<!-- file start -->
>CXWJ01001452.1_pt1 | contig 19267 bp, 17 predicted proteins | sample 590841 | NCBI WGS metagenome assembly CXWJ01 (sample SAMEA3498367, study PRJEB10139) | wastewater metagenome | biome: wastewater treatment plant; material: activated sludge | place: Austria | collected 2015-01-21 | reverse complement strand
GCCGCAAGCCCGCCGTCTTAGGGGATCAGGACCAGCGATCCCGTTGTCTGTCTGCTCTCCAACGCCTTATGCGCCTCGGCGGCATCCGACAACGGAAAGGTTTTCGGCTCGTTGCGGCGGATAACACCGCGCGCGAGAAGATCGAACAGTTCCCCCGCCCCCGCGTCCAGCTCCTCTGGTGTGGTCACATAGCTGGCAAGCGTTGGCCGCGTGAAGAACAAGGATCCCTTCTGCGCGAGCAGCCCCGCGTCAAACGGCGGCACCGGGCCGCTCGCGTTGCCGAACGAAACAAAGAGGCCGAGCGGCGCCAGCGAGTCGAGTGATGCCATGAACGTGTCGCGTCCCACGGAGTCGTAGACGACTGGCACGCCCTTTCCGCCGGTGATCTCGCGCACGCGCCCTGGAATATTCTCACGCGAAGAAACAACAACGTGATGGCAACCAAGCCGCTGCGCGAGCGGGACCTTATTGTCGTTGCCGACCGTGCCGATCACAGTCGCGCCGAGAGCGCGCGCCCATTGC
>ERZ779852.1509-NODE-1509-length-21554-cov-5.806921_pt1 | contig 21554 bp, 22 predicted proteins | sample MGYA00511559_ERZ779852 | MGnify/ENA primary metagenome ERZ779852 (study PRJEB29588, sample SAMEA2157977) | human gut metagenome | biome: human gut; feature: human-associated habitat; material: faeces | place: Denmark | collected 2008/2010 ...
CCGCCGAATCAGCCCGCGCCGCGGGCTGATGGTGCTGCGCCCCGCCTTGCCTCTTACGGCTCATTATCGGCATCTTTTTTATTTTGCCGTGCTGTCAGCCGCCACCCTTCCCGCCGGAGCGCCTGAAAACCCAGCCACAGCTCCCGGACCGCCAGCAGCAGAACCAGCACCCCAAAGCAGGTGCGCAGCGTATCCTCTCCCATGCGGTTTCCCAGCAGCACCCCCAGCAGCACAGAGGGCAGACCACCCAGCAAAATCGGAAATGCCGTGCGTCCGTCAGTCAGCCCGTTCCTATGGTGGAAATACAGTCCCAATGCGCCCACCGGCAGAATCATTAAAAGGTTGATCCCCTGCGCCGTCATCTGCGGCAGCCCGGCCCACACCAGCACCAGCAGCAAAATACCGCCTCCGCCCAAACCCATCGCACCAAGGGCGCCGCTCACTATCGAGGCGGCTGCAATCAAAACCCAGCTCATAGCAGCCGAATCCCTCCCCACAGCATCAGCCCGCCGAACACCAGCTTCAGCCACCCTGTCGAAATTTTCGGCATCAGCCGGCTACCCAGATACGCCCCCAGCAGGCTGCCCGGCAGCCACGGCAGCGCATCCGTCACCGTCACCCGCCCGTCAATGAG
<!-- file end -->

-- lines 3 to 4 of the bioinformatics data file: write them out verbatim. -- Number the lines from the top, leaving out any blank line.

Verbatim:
>ERZ779852.1509-NODE-1509-length-21554-cov-5.806921_pt1 | contig 21554 bp, 22 predicted proteins | sample MGYA00511559_ERZ779852 | MGnify/ENA primary metagenome ERZ779852 (study PRJEB29588, sample SAMEA2157977) | human gut metagenome | biome: human gut; feature: human-associated habitat; material: faeces | place: Denmark | collected 2008/2010 ...
CCGCCGAATCAGCCCGCGCCGCGGGCTGATGGTGCTGCGCCCCGCCTTGCCTCTTACGGCTCATTATCGGCATCTTTTTTATTTTGCCGTGCTGTCAGCCGCCACCCTTCCCGCCGGAGCGCCTGAAAACCCAGCCACAGCTCCCGGACCGCCAGCAGCAGAACCAGCACCCCAAAGCAGGTGCGCAGCGTATCCTCTCCCATGCGGTTTCCCAGCAGCACCCCCAGCAGCACAGAGGGCAGACCACCCAGCAAAATCGGAAATGCCGTGCGTCCGTCAGTCAGCCCGTTCCTATGGTGGAAATACAGTCCCAATGCGCCCACCGGCAGAATCATTAAAAGGTTGATCCCCTGCGCCGTCATCTGCGGCAGCCCGGCCCACACCAGCACCAGCAGCAAAATACCGCCTCCGCCCAAACCCATCGCACCAAGGGCGCCGCTCACTATCGAGGCGGCTGCAATCAAAACCCAGCTCATAGCAGCCGAATCCCTCCCCACAGCATCAGCCCGCCGAACACCAGCTTCAGCCACCCTGTCGAAATTTTCGGCATCAGCCGGCTACCCAGATACGCCCCCAGCAGGCTGCCCGGCAGCCACGGCAGCGCATCCGTCACCGTCACCCGCCCGTCAATGAG